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Canzano: There are more important things than college football
A column on Oregon Ducks' coach Dan Lanning
Dan Lanning and his wife, Sauphia, have three sons. They might as well have 83. Because we’ve all seen the photographs of the Lanning family backyard cook-outs, with a pile of Ducks’ football players laughing, eating, and playing lawn games.
I asked UO’s coach a couple of weeks ago about those team-building get-togethers.
Where did Lanning pick that up?
Why does he do it?
“I just thought it made sense,” he told me, “I’ve always done that with my guys.”
Spencer Webb’s death won’t ever make sense. The 22-year old Oregon tight end was killed on Wednesday when he slipped on the rocks near Triangle Lake and hit his head. I wrote a sobering column about a life cut short.
“Dammit,” former Oregon coach Mario Cristobal told me via text early the next day. “Really hard. Been to hell and back with that kid.”
Cristobal, who mentored Webb, crossed my mind on Wednesday night when I heard the news. I’ve been thinking about Webb’s classmates, teammates and friends in the last few days. Also, I’ve been thinking about Lanning, who got the job at Oregon six months ago and opened his arms — and his home — to his new players.
In the spring, Don Johnson, Oregon’s director of player personnel, collapsed at work and was hospitalized with what the university later termed “a medical emergency.” Johnson is a warm presence and wildly popular coach. He’s a well-liked holdover from the Cristobal regime and stuck around to work for Lanning. Johnson’s sudden illness hit the program hard.
“Do it for Don,” Spencer Webb tweeted in April.
Now, Johnson is recovering.
Lanning’s football program has already been through some stuff, hasn’t it?
This column really isn’t about football, though. It’s about people. Because while Lanning will be judged this season on how effectively his team plays on game days, I’m already impressed with the guy’s viewpoint on life.
His wife, Sauphia, was on a walk with him in 2017 when she complained of some knee pain. She was diagnosed with an aggressive case of Osteosarcoma — bone cancer — in her left leg. The tumor was the size of a golf ball. She was just 28 and endured rounds of chemotherapy, radiation treatment, a surgery, and a long recovery.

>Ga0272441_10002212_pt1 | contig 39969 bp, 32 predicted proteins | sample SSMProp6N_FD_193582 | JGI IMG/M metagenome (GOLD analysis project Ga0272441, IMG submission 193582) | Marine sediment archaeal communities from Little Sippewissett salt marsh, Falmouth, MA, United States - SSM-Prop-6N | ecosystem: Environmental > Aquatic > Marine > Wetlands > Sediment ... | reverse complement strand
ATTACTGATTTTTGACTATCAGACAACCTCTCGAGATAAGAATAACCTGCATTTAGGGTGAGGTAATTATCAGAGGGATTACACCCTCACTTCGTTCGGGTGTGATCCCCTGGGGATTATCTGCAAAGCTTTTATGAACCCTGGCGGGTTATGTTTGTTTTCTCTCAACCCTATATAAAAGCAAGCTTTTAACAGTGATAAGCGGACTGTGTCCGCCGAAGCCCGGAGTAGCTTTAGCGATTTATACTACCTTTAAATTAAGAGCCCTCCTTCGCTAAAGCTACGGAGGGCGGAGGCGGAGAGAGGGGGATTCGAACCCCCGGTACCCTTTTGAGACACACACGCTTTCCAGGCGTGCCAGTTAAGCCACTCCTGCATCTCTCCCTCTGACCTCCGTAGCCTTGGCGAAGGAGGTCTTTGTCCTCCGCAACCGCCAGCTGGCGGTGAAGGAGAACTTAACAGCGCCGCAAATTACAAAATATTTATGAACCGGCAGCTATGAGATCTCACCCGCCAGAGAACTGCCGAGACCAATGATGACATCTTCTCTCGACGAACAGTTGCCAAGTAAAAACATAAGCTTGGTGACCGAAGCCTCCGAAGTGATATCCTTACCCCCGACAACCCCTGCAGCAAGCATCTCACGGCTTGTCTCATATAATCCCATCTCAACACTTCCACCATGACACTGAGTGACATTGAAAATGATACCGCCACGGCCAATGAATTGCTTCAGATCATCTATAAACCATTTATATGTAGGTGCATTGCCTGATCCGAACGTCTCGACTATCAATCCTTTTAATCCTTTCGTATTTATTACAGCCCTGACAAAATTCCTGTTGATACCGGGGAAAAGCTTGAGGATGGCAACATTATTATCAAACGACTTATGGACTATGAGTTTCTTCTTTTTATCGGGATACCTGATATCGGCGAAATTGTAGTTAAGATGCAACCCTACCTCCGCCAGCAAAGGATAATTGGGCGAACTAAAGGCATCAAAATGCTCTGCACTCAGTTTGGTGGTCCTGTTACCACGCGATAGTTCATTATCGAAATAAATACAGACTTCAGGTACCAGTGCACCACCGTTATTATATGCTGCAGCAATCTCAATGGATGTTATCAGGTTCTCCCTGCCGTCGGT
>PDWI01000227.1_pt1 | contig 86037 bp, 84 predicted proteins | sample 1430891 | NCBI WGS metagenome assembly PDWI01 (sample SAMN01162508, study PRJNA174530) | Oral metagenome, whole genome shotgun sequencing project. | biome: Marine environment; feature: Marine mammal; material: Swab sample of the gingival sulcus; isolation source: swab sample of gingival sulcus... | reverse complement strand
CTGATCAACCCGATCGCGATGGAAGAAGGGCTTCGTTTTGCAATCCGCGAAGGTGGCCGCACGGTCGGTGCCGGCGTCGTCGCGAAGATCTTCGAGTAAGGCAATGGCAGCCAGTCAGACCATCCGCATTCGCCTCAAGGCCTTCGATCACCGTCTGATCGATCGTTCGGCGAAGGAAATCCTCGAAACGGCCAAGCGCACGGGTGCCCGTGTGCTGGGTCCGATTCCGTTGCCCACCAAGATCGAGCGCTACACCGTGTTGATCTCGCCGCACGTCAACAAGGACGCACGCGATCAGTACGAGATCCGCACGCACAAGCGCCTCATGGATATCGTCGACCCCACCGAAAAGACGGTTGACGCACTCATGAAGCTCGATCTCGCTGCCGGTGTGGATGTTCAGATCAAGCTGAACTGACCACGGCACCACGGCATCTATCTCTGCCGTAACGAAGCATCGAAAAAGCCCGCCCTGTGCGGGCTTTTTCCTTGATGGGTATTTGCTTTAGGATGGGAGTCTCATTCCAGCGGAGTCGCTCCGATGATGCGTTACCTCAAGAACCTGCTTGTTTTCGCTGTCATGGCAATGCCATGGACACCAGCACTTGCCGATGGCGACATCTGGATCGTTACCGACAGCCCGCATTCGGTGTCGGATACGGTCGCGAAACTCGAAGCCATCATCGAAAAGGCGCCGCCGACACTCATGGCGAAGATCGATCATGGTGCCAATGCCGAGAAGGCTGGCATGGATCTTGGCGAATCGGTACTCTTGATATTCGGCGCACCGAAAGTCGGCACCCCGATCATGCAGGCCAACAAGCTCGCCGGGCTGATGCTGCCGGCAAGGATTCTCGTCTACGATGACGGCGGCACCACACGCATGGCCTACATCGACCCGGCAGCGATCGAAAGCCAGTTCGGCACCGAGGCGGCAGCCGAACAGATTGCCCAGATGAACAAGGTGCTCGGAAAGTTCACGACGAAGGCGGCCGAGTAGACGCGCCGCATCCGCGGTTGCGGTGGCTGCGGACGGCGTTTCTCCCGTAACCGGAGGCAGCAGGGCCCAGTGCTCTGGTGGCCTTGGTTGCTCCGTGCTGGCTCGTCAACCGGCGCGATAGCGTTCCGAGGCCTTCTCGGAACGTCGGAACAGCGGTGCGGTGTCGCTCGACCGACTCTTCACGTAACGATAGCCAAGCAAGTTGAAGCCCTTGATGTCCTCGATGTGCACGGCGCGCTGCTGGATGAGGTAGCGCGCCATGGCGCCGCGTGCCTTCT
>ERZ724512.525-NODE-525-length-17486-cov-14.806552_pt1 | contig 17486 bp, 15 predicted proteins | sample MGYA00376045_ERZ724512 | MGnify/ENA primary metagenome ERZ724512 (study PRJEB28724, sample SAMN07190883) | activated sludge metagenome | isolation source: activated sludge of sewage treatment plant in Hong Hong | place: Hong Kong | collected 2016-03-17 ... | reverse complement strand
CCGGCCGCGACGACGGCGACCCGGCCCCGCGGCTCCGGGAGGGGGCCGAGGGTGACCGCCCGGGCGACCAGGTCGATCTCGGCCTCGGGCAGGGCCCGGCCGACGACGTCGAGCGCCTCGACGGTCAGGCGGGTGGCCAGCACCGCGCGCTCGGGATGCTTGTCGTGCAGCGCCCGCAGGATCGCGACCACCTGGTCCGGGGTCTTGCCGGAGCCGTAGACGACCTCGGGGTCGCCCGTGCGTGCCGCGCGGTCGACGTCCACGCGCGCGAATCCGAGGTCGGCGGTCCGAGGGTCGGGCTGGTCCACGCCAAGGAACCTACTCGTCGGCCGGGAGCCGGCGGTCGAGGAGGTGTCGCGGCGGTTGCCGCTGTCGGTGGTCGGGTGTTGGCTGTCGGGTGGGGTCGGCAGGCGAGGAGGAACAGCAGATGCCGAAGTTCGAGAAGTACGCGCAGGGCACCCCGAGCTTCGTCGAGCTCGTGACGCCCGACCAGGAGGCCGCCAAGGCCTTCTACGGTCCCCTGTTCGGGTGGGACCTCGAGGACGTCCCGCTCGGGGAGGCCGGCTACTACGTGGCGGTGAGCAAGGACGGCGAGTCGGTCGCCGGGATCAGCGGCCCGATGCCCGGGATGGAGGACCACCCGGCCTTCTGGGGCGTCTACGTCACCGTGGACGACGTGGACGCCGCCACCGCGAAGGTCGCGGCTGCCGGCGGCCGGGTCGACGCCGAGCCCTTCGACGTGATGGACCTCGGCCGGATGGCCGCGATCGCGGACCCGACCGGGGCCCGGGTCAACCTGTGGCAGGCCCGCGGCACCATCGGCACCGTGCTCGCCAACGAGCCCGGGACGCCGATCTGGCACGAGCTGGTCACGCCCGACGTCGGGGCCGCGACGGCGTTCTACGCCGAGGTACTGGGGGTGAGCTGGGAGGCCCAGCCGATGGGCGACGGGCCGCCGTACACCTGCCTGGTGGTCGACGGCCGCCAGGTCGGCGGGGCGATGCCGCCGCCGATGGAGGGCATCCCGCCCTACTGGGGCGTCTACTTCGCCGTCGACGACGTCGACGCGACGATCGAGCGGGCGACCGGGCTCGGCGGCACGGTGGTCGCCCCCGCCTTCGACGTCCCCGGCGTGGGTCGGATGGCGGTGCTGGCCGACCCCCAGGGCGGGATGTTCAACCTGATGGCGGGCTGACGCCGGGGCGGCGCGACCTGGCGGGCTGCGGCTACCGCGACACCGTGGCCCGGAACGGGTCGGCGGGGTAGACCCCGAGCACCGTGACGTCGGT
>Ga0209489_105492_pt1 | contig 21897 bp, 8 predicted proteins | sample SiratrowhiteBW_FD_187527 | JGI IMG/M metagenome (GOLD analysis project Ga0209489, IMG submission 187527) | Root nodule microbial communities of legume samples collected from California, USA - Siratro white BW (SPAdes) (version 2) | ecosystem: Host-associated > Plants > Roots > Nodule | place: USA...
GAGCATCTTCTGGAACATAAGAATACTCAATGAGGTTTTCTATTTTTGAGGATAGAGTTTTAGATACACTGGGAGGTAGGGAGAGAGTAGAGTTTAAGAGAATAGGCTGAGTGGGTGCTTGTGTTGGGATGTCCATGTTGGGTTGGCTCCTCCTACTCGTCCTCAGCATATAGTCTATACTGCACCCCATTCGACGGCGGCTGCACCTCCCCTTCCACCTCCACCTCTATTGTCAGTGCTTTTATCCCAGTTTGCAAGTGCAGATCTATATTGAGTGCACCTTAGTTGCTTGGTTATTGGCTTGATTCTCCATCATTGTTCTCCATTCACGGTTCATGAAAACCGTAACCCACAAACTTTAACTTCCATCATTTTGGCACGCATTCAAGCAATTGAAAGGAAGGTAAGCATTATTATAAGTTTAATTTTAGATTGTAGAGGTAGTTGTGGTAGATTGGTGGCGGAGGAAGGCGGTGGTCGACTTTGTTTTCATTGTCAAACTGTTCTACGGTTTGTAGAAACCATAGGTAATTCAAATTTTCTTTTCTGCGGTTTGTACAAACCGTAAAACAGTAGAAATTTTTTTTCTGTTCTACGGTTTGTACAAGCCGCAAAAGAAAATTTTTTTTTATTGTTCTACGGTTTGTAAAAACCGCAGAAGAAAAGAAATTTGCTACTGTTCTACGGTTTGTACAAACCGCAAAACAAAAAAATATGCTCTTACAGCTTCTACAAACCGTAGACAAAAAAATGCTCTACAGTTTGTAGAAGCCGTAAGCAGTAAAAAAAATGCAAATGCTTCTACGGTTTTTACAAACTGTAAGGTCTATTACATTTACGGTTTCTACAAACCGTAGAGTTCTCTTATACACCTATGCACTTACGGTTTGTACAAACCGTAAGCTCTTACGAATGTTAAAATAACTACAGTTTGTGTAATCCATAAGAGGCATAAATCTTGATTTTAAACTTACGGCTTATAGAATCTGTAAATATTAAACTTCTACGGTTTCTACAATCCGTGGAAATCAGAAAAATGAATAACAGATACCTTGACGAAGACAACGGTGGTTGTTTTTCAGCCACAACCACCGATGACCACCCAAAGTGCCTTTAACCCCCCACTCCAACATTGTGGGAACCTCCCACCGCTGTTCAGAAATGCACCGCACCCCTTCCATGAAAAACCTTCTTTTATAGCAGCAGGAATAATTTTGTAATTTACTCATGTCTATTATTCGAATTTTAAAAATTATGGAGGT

I asked Lanning in our first conversation how that experience shaped him — not as a coach, but as a person.
He said: “There’s a lot of things in life that are more important than football. That’s the first thing I learned. That helped re-prioritize my life and really the whole dynamic of our family where I was able to put my wife and kids first.”
Some coaches like to tell you they sleep, eat and drink the job. They often show up early and stay late. Sleeping at the office becomes a badge of honor. But Lanning said he’s sought balance.
“You can be a guy who is a husband and father first and still be a great coach and that’s exciting for me,” he said.
In the last decade, Lanning moved from Pittsburgh to Arizona State to Sam Houston State to Alabama to Memphis to Georgia. He got married, then became a father to those three boys (Caden, Kniles and Titan). Amid that, Lanning worked as a graduate assistant, then a recruiting coordinator, then position coach, then back to grad assistant before becoming Georgia’s defensive coordinator.
Lanning could teach a “Master Class” in navigating a young career.
Now, he’s the head coach at Oregon. In that role, he’s a lot of things to his players — life-coach, mentor and guidance counselor, among them.
This column won’t have a tidy resolution. There just isn’t one when you’re trying to sort through the wreckage of a tragic week. We all know life can be cruel. Bad things happen. But UO feels like it’s in good hands today.
Not the football program.
Those players themselves.
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